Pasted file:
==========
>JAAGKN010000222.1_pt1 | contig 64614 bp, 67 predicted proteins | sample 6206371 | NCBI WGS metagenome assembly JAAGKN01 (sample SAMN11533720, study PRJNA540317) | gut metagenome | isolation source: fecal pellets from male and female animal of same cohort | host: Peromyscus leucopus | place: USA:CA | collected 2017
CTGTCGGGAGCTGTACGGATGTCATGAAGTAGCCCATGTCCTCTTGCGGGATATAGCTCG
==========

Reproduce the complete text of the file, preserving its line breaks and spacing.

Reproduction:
>JAAGKN010000222.1_pt1 | contig 64614 bp, 67 predicted proteins | sample 6206371 | NCBI WGS metagenome assembly JAAGKN01 (sample SAMN11533720, study PRJNA540317) | gut metagenome | isolation source: fecal pellets from male and female animal of same cohort | host: Peromyscus leucopus | place: USA:CA | collected 2017
CTGTCGGGAGCTGTACGGATGTCATGAAGTAGCCCATGTCCTCTTGCGGGATATAGCTCG